George Lakoff has once again identified a vexing and paradoxical challenge to liberal politics: Should we pay attention to everything President Donald Trump says, or should we pick and choose what to focus on?
The problem, according to the eminent cognitive scientist, is that chasing every tweet allows the president to frame the debate in ways preferable to him and his Republican Party. Worse, Lakoff wrote in a series of tweets, repeating Trump’s framing “embeds them deeply in the brains of millions of people” as well as increases “his credibility with his base.”
“He acts, his opponents only react. He is in heroic control.”
I’m not sure that's true.
I might have agreed with Lakoff during the George W. Bush years, when race-baiting was covert, lying more sophisticated and corruption more subliminal. But in this new era, in which everything about Trump is out in the open, I have a hard time believing he is in control and his opponents are only reacting. He may be heroic to his base, but that base is shrinking. His strength is furthermore borne of profound weakness.
Part of my complaint is that Lakoff’s formulation seems doubtful that citizens can come to sane conclusions on their own when given the right amount of reliable information. I understand well our present moment of conspiracy theory and propaganda, an era in which the United States will not defend itself against hostile foreign attacks on its elections and democratic will. But we are also living in a time when conservatism—the once dominant school of political thought in Washington—is contracting in its influence. This president is the logical outcome of policy positions and rhetorical strategies taken by leaders in the Republican Party for the last four decades. This president is in essence a bright line that many Americans now realize they will not cross.
In the last 48 hours, the president has called for the jailing of political opponents; attacked freedom of the press and freedom of speech; and threatened North Korea with nuclear war. This is on top of an established pattern of alienating allies and embracing foes; widespread corruption in his administration (as recently reported by Bloomberg Businessweek); and what appears to be bribery by foreign governments who curry favor by soliciting his properties around the world. In general, Trump acts as if he’s not the president of the United States of America (which, by the way, includes Puerto Rico) but the president of the Republican base of America.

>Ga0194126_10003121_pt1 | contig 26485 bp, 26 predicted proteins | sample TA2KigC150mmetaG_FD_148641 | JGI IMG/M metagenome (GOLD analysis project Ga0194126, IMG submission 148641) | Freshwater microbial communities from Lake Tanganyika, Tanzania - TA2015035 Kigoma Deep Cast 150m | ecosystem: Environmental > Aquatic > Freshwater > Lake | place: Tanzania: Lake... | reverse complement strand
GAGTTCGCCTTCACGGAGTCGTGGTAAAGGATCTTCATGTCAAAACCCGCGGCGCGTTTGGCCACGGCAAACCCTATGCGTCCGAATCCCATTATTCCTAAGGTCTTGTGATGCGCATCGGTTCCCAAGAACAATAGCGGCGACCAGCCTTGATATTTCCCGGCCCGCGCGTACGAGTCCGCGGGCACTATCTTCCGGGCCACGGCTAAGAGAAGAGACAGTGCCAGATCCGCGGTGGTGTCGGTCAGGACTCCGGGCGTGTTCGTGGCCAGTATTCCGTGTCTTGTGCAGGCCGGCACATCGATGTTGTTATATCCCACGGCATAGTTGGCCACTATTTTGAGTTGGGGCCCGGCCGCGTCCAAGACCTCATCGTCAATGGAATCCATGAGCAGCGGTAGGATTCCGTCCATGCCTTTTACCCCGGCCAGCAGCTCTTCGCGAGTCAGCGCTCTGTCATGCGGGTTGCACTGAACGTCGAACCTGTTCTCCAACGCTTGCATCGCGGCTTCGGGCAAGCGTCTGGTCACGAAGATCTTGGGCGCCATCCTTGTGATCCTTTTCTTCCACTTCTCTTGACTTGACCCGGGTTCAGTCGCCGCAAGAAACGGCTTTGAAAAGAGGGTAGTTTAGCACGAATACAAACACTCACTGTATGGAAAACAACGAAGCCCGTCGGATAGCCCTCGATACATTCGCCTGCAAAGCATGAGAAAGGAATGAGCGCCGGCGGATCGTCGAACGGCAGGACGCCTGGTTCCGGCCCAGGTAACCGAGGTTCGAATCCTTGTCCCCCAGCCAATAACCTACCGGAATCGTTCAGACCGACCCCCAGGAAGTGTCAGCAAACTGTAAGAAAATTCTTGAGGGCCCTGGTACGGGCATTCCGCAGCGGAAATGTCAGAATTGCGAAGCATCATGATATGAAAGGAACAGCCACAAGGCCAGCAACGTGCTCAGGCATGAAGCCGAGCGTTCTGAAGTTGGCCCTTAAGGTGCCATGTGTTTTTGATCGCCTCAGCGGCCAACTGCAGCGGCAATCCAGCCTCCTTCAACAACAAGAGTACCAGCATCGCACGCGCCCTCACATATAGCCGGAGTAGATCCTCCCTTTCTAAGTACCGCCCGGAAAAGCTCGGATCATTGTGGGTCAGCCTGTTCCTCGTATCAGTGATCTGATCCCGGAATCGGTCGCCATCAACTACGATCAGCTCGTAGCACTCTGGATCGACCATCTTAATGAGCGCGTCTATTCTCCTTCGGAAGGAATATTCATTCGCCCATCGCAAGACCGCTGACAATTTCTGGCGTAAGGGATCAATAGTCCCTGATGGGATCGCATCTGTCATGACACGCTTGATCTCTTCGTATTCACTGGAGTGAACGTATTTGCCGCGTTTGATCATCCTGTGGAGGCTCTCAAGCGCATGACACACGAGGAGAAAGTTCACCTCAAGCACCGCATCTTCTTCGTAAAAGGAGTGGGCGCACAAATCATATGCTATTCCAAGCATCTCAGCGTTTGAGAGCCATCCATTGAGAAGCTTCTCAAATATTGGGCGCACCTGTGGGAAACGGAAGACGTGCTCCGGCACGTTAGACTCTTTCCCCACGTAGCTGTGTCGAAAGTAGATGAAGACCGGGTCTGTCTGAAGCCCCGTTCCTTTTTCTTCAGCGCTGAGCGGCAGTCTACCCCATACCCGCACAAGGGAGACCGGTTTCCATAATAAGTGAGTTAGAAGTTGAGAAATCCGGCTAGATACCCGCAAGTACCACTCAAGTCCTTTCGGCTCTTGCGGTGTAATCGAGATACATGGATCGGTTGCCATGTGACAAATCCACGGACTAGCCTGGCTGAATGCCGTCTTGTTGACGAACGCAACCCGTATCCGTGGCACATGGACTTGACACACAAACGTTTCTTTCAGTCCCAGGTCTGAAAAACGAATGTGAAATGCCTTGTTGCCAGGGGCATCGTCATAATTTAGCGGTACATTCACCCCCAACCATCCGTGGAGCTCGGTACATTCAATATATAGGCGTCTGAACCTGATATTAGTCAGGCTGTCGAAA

The Republican Party, moreover, is deeply compromised. It can no longer claim to be the party of family values because Trump’s immigration policies are ripping families apart. It can no longer claim to be the party of fiscal responsibility because the GOP’s tax overhaul adds trillions to the country’s $20 trillion in debt. It can no longer claim to be the party of state’s rights because that law punishes blue states for voting Democratic. It can’t be the party of constitutional conservatism because the GOP enables Trump’s assault on checks and balances, the Bill of Rights and the rule of law.
All of this has led conservative intellectuals to rethink their past positions, among them Jennifer Rubin of the Washington Post, Max Boot of Foreign Policy and David Frum of The Atlantic. Their rethinking of conservatism is a microcosmic form of a macrocosmic pattern in which conservatism’s sphere of influence is shrinking. As Frum put it, “The project of defending [Trump] against his coming political travails—or at least of assailing those who doubt and oppose him—is already changing what it means to be a conservative.”
But that’s not where this ends. As conservatism’s sphere of influence shrinks, liberalism’s is growing. I can only speak for myself, but what I see on social media is startling: people pledging allegiance to the principles of liberalism—freedom and equality—but discovering in the Trump era these are liberalism’s core. As Max Boot put it in an important essay, “If the Trump era teaches us anything, it is how far we still have to go to realize the ‘unalienable Rights’ of all Americans to enjoy ‘Life, Liberty and the pursuit of Happiness,’ regardless of gender, sexuality, religion, or skin color.”
And many appear to be waking up to the fact that much of what they thought was liberalism was the creation of conservative ideology—distortions, misrepresentations or outright falsehoods. I can’t help thinking that the growing awareness of the Russian threat has somehow snapped a majority of people out of their stupor, encouraging them to realize democracy is insufficient to real freedom. For that, we need to defend and protect liberal democracy.
None of this is to say Lakoff is off base. I’m just not as dubious of our obsessive tendency these days to debate and re-debate Trump's tweets. This president wants more attention, and some argue we should not give it to him. But there’s good reason we should. The more honest conservatives know about Trump, the more liberal they get. That, to me, is worth the risk of overexposure to this president's tweets.
John Stoehr is a fellow at the Yale Journalism Initiative, a contributing writer for the Washington Monthly, an essayist for the New Haven Register and a U.S. News & World Report contributing editor.
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